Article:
Christensen et al. (2013) utilizes discourse relations between sentences to create its graph representations: Approximate Discourse Graph (ADG). The ADG constructs edges between sentences by counting discourse relation indicators such as deverbal noun references, event / entity continuations, discourse markers, and co-referent mentions. These features allow characterization of sentence relationships, rather than simply their similarity.

While G-Flow’s ADG provides many improvements from baseline graph representations, it suffers several disadvantages that diminish its ability to aid salience prediction when given to the neural network. Specifically, the ADG lacks much diversity in its assigned edge weights. Because the weights are discretely incremented, they are multiples of 0.5; many edge weights are 1.0. While the presence of an edge provides a remarkable amount of underlying knowledge on the discourse relationships, edge weights can further include information about the strength — and, similarly, importance — of these relationships. We hope to improve the edge weights by making them more diverse, while infusing more information in the weights themselves. In doing so, we contribute our Personalized Discourse Graph (PDG). To advance the ADG’s performance in providing predictors for sentence salience, we apply a multiplicative effect to the ADG’s edge weights via sentence personalization.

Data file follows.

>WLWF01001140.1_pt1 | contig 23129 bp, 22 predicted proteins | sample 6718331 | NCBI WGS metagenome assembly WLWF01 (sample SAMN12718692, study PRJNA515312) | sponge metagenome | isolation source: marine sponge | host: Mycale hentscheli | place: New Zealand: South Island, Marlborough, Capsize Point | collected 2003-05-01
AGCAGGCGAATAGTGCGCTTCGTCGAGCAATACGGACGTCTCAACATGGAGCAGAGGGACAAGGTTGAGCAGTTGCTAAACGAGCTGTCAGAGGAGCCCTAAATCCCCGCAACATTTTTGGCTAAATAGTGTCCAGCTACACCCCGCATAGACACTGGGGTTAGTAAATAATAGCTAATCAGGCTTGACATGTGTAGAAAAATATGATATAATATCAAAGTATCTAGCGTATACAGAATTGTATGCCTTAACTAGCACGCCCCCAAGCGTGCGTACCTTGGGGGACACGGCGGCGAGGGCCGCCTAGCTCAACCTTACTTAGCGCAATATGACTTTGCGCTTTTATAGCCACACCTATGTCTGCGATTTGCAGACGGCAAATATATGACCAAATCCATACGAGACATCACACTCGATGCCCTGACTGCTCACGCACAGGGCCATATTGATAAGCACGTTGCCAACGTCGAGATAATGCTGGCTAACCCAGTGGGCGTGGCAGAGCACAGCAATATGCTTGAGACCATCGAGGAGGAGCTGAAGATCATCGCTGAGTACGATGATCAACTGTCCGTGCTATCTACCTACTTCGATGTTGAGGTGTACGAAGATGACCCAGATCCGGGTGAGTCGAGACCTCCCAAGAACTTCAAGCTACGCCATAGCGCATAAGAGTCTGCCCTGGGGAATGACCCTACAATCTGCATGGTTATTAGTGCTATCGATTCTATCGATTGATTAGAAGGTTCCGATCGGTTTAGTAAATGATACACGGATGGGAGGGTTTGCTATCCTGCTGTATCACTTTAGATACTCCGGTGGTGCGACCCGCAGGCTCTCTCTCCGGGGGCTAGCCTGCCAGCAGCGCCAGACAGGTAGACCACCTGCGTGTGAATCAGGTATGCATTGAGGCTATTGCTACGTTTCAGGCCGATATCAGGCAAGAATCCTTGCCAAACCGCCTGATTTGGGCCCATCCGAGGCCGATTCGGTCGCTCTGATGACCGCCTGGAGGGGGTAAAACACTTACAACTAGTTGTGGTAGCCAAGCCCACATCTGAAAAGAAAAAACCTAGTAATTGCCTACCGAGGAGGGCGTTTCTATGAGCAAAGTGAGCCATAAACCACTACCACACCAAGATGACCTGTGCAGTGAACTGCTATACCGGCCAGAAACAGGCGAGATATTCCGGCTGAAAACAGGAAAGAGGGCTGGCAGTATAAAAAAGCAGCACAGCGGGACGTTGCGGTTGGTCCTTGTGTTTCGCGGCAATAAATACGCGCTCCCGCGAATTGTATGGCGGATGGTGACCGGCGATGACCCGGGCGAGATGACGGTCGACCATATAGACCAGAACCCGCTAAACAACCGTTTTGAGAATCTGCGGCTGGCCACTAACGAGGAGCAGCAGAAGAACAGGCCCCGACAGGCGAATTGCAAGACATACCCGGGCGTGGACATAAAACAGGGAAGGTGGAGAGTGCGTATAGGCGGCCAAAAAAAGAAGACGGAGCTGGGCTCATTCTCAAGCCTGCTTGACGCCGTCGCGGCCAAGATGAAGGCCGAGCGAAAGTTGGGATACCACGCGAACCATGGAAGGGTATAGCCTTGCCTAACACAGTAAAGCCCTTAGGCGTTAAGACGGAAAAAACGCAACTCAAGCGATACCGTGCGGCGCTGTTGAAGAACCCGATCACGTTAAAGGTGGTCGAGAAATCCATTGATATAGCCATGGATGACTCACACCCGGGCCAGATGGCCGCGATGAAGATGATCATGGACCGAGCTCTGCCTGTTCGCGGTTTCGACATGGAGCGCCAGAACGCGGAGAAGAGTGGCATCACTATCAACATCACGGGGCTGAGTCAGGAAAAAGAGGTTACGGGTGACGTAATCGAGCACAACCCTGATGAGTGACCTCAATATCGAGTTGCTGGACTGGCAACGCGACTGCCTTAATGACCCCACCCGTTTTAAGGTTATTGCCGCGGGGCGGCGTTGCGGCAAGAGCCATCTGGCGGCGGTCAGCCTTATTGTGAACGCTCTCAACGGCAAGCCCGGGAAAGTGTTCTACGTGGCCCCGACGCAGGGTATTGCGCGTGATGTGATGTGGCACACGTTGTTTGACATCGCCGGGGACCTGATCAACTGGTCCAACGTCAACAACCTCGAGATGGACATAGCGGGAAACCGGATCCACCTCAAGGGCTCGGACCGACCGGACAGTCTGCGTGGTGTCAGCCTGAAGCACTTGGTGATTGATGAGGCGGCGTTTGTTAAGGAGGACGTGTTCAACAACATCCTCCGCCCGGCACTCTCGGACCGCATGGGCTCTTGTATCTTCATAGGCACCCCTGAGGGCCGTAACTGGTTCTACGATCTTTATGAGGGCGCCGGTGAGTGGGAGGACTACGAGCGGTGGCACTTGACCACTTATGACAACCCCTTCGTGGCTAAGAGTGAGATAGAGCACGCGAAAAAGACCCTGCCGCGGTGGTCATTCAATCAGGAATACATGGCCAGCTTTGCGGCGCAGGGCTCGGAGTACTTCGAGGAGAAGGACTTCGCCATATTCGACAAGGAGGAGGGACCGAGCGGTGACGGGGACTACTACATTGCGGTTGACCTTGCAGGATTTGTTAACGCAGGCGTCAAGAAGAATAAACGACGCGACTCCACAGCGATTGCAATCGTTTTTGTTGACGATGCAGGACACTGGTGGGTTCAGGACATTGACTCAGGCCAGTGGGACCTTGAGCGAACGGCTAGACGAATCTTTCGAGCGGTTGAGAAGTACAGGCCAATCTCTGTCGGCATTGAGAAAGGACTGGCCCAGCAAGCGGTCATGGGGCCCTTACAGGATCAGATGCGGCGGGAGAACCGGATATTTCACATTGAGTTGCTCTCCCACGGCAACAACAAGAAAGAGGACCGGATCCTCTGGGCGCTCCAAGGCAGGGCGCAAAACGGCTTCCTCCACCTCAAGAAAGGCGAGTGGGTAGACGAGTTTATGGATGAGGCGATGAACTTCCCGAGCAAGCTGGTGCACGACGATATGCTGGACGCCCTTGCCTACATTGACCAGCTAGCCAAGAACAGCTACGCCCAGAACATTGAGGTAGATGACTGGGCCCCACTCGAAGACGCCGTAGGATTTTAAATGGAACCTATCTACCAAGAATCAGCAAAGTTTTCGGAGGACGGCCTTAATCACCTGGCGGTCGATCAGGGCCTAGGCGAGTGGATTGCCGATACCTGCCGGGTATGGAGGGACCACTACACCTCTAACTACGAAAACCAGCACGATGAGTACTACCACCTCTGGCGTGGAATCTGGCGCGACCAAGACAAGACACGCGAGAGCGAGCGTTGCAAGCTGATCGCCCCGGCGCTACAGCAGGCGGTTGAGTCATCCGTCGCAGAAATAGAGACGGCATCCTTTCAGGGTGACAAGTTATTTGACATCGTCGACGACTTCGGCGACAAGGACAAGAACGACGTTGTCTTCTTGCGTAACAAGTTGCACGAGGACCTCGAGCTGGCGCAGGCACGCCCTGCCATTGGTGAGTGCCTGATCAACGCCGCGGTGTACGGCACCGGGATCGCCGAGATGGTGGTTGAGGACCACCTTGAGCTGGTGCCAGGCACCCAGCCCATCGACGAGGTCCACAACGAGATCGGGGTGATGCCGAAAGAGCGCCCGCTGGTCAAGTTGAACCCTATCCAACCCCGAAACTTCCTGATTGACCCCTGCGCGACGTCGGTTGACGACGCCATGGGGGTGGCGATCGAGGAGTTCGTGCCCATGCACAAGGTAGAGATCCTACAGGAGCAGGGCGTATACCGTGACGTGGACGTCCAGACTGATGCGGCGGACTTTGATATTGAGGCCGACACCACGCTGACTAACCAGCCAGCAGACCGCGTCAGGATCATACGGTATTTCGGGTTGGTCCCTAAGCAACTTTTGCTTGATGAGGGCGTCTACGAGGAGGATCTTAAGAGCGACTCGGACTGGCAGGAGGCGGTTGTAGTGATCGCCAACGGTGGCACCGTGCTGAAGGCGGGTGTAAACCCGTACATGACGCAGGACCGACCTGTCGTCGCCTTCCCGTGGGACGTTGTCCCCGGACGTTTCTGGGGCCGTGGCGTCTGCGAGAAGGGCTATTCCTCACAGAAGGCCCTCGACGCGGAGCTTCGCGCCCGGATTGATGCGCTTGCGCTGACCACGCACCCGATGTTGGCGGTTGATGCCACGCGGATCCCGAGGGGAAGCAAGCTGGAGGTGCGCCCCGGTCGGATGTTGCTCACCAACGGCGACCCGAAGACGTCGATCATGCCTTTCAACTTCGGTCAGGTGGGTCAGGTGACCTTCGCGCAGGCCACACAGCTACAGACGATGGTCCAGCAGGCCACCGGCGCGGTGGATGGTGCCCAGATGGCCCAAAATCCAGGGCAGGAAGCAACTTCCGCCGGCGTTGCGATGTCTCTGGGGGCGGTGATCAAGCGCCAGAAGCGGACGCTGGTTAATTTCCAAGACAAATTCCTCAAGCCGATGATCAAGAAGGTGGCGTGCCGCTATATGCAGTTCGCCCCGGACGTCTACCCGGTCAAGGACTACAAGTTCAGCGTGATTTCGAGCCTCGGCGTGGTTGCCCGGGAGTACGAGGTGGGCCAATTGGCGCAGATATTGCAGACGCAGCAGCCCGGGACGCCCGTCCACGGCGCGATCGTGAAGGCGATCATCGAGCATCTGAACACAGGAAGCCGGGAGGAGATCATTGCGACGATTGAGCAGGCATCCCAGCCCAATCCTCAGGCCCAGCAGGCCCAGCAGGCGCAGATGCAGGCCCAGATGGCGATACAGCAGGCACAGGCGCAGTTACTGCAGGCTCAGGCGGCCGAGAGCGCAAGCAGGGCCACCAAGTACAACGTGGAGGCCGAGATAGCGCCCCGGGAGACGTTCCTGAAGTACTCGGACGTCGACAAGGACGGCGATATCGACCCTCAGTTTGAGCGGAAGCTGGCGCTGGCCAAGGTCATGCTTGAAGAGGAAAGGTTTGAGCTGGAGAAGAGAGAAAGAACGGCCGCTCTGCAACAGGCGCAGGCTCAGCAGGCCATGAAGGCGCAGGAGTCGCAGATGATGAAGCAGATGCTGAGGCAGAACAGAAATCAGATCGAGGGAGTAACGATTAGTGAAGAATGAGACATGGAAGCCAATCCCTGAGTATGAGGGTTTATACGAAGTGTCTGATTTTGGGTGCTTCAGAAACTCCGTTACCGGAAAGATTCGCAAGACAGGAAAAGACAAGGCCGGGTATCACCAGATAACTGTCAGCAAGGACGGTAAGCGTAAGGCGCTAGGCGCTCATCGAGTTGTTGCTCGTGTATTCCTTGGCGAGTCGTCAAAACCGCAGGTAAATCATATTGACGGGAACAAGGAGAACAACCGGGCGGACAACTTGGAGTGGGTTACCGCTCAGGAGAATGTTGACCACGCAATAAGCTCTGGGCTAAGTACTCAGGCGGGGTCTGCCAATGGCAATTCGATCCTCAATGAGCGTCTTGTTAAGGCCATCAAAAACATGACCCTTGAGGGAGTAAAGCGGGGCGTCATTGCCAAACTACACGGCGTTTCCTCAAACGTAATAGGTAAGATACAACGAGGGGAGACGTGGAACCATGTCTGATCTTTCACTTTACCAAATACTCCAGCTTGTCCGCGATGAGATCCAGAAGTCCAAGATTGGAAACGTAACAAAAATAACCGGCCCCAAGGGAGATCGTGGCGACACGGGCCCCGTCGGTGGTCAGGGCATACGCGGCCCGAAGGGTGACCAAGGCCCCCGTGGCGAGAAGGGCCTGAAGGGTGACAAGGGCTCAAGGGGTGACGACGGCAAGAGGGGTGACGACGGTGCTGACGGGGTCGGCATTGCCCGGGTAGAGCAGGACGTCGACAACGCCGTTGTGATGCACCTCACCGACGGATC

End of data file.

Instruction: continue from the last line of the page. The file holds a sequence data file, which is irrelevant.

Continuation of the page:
Personalization Features
•  Position in Document
•  From Sentences?
•  No. of Proper Nouns
•  > 20 Tokens in Sentence?
•  Sentence Length
•  No. of Co-referent Verb Mentions
•  No. of Co-referent Common Noun Mentions
•  No. of Co-referent Proper Noun Mentions
Table 1: List of features that were input to the regression function in obtaining sentence personalization scores.

A baseline sentence personalization score , which can be viewed as weighting of sentences, is calculated for every sentence to account for surface features in each sentence. These features, listed in Table 1

, are used as input for linear regression, as per christensen2013towards. The regression is applied to each sentence to obtain the personalization score,

. For each sentence, its incoming edge weights in the original ADG are then transformed by the personalization scores and normalized over all the incoming edges. That is, for directed edge , the weight is